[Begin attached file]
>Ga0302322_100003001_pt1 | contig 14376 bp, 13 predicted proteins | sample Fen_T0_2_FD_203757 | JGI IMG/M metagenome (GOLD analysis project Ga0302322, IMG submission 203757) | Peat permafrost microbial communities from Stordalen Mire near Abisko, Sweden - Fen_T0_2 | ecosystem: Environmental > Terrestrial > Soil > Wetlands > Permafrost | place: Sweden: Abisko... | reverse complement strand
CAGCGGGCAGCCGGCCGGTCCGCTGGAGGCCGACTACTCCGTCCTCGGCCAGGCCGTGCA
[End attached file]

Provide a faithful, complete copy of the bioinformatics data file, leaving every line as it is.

>Ga0302322_100003001_pt1 | contig 14376 bp, 13 predicted proteins | sample Fen_T0_2_FD_203757 | JGI IMG/M metagenome (GOLD analysis project Ga0302322, IMG submission 203757) | Peat permafrost microbial communities from Stordalen Mire near Abisko, Sweden - Fen_T0_2 | ecosystem: Environmental > Terrestrial > Soil > Wetlands > Permafrost | place: Sweden: Abisko... | reverse complement strand
CAGCGGGCAGCCGGCCGGTCCGCTGGAGGCCGACTACTCCGTCCTCGGCCAGGCCGTGCA